J&J is working with Google to make surgical robotic systems smarter, smaller, cheaper, and, ultimately, more accessible.
|J&J hopes the surgical robotic system it's developing in partnership with Google will be smarter, smaller, and cheaper than current models, such as Intuitive Surgical's da Vinci Xi (shown here).|
Smarter, smaller, cheaper. In a nutshell, that’s Johnson & Johnson’s strategy to upend the surgical robotics market.
This past March, the company announced a partnership that will combine its own medical technologies with Google’s analytics to create a next-generation robotic-assisted surgical platform, and in its Q3 2015 earnings call October 13, worldwide chairman of medical devices Gary Pruden provided a few more details about what that platform will look like.
“…[W]e think what's available today is really the model that's more like the mainframe computer 50 years ago,” Pruden said, according to a Seeking Alpha transcript of the call. “We intend to go to the iPad version…”
The new platform will combine J&J technologies such as minimally invasive surgical tools being developed through the company’s Ethicon division with Google’s analytics capabilities to help surgeons make informed decisions during procedures.
“We can see a future in which the surgeon is no longer isolated in the OR, but through our system we'll be able to connect to critical data, imaging, and diagnostic information,” Pruden said. “Information that will help a surgeon make the best, most accurate decisions as and when they are needed.”
The future system will have a smaller footprint than current surgical robots and enable surgeons to get closer to the patient. Pruden also said it will be more comfortable for surgeons, but they won’t be the only beneficiaries.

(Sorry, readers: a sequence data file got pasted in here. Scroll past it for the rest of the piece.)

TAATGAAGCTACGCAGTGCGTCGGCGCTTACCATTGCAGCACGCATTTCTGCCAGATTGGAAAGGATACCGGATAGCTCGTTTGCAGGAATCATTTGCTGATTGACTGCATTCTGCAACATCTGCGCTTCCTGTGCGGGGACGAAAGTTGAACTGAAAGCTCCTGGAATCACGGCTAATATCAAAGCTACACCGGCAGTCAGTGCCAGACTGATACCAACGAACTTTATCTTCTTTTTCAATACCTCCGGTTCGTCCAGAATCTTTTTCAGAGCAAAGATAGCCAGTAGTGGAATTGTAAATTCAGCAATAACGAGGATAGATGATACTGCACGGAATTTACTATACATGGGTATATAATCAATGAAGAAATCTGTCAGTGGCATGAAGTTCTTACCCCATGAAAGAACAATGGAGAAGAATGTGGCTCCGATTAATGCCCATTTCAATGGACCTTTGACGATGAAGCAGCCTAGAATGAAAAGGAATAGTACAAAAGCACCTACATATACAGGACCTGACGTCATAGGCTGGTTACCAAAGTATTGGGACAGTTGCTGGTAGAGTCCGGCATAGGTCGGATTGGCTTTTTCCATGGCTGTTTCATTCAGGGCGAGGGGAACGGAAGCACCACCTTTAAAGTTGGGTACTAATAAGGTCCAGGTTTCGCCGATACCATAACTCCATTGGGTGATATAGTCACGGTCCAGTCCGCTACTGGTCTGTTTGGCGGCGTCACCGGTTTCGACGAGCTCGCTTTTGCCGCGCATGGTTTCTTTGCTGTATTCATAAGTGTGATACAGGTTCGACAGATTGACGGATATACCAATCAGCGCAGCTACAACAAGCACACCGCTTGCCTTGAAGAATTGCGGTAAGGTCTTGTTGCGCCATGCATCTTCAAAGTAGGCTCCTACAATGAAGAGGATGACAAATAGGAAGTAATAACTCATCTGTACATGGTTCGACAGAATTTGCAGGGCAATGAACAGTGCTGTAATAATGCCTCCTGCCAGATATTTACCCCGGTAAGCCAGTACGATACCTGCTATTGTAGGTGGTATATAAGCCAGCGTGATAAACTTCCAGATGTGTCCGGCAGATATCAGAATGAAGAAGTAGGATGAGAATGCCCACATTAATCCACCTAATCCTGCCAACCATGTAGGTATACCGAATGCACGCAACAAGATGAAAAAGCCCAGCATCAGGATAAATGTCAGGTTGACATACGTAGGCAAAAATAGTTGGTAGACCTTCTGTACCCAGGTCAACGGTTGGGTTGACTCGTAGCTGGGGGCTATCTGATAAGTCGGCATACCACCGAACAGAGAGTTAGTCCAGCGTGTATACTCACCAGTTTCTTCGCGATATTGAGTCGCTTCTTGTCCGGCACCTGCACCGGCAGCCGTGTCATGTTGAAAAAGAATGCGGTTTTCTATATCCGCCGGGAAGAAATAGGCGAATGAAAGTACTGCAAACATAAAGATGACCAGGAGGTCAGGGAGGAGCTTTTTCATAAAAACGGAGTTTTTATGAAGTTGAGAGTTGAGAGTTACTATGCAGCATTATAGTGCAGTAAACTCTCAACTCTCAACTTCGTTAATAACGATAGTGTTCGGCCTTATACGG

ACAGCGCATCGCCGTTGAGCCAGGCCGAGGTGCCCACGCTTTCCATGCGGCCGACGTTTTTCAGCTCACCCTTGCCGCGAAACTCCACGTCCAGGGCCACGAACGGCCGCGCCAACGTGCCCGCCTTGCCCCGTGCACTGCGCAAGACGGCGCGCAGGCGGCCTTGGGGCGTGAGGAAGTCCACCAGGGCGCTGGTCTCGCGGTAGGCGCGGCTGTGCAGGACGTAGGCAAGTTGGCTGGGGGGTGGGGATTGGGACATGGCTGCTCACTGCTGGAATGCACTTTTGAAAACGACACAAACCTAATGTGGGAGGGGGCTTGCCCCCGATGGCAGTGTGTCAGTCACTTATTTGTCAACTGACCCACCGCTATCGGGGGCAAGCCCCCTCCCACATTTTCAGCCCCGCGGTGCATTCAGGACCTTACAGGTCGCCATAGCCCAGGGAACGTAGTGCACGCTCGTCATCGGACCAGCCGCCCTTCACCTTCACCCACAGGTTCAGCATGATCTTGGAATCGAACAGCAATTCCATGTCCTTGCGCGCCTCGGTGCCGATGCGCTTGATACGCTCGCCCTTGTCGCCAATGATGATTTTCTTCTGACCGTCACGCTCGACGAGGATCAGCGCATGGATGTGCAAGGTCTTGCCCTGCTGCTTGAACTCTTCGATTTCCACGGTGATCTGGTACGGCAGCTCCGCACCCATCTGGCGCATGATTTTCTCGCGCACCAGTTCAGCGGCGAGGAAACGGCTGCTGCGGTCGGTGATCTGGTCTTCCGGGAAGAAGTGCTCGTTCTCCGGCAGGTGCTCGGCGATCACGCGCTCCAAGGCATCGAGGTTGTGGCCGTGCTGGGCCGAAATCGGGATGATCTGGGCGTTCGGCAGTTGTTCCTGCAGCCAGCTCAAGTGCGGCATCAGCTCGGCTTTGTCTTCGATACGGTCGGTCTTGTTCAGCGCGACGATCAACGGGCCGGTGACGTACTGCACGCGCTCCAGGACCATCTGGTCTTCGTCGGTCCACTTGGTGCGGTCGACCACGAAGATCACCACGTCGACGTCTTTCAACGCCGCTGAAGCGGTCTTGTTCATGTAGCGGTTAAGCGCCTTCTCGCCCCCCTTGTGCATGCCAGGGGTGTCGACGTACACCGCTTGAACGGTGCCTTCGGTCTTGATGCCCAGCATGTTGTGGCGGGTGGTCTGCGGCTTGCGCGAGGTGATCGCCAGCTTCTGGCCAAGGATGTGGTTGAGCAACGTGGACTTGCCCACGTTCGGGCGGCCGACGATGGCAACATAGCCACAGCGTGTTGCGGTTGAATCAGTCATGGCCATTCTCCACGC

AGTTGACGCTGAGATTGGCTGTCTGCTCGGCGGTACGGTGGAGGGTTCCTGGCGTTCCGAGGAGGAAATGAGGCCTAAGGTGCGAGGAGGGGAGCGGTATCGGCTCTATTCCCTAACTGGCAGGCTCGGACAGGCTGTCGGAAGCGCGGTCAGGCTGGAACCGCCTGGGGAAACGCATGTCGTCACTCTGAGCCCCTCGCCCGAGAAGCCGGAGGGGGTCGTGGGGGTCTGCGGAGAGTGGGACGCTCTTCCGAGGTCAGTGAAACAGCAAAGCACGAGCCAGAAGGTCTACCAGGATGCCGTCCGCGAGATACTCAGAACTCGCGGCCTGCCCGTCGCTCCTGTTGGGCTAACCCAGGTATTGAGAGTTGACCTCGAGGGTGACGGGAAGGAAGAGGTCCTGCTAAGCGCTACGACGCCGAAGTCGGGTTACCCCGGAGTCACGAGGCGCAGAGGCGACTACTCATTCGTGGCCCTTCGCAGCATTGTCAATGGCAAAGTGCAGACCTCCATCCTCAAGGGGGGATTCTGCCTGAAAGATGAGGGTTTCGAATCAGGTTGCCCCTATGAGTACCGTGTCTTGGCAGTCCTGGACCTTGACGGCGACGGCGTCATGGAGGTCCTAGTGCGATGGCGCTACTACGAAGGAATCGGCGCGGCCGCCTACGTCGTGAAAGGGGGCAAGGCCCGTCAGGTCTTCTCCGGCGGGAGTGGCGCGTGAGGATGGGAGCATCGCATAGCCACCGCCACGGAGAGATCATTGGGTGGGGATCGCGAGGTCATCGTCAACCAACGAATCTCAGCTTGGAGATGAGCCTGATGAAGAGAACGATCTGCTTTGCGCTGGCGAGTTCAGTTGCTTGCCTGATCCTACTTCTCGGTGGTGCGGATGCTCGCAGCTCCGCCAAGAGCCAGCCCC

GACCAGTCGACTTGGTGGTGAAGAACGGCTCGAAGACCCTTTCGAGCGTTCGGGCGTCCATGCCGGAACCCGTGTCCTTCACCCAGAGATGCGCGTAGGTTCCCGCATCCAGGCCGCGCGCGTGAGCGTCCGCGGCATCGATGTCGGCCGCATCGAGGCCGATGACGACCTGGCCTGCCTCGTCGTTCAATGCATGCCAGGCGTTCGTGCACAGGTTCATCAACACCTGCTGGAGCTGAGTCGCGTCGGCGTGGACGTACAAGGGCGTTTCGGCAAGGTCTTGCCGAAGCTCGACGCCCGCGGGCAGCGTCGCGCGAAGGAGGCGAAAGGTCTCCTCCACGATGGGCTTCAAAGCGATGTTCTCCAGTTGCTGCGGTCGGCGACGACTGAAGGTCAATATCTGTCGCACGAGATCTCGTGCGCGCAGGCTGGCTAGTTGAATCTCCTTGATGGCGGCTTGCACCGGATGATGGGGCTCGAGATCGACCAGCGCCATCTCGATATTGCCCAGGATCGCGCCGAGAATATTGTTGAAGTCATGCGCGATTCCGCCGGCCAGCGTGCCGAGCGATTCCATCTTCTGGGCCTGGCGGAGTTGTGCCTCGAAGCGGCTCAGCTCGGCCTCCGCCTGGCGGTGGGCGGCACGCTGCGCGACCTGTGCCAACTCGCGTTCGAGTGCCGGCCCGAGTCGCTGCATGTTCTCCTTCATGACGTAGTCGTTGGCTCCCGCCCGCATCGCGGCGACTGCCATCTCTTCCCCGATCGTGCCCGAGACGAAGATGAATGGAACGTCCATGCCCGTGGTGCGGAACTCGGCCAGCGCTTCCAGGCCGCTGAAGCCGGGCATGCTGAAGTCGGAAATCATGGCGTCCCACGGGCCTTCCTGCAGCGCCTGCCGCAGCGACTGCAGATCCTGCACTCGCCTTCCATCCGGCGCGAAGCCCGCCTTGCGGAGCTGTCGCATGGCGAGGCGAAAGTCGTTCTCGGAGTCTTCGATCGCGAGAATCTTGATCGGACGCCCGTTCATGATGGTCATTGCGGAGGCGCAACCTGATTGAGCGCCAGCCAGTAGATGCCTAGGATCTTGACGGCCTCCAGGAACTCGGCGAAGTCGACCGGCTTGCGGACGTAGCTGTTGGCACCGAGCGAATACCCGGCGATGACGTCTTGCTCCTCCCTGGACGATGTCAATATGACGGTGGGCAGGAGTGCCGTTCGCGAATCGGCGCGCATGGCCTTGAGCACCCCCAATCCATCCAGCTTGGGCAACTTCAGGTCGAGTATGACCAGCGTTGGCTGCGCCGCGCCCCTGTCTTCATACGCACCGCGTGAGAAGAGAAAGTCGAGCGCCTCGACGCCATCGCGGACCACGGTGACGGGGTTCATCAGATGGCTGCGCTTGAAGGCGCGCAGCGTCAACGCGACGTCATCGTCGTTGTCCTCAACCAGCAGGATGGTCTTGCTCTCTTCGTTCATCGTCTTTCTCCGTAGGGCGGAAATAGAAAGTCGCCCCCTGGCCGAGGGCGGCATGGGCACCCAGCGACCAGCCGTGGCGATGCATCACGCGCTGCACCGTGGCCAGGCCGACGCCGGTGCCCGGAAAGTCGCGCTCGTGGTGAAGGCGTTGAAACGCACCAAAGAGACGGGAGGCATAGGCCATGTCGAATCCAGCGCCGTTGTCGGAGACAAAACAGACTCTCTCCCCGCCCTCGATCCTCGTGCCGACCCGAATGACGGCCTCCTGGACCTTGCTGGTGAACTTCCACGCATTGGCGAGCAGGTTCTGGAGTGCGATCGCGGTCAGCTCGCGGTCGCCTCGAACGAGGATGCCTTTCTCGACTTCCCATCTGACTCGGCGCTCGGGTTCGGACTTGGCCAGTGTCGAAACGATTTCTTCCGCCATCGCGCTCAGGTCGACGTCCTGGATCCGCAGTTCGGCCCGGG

“The system is being developed with both the healthcare provider and the economic buyer in mind,” he said.
Although Pruden said the market for surgical robotics is pegged at roughly $2 billion and procedures are expected to grow at a double-digit rate, market penetration of surgical robotic systems has been limited due to their high cost—reportedly $1 million upfront for Mako Surgical's Rio and nearly $2 million for Intuitive Surgical’s da Vinci Si. J&J hopes to achieve a broader appeal by making the capital equipment as well as the disposable attachments more affordable.
“If you look at the robotics install base as it is today, it's very much focused on the developed markets versus the emerging markets, and that's because cost to serve is disproportionately out of balance,” Pruden said. “And we think that there are opportunities to have a much smaller footprint in terms of a technology, a lower cost to serve in terms of disposables as well as capital that we think can play across a broader range of surgical procedures in a cost effective way…”
J&J’s system is currently in the development stage, with the company working to integrate Google’s informatics into the design of its own robot, Pruden said. The system won’t hit the market for a couple of years, but expect an update soon.
“Additional information regarding our progress will be communicated in just the next few weeks,” Pruden said.
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[image courtesy of INTUITIVE SURGICAL]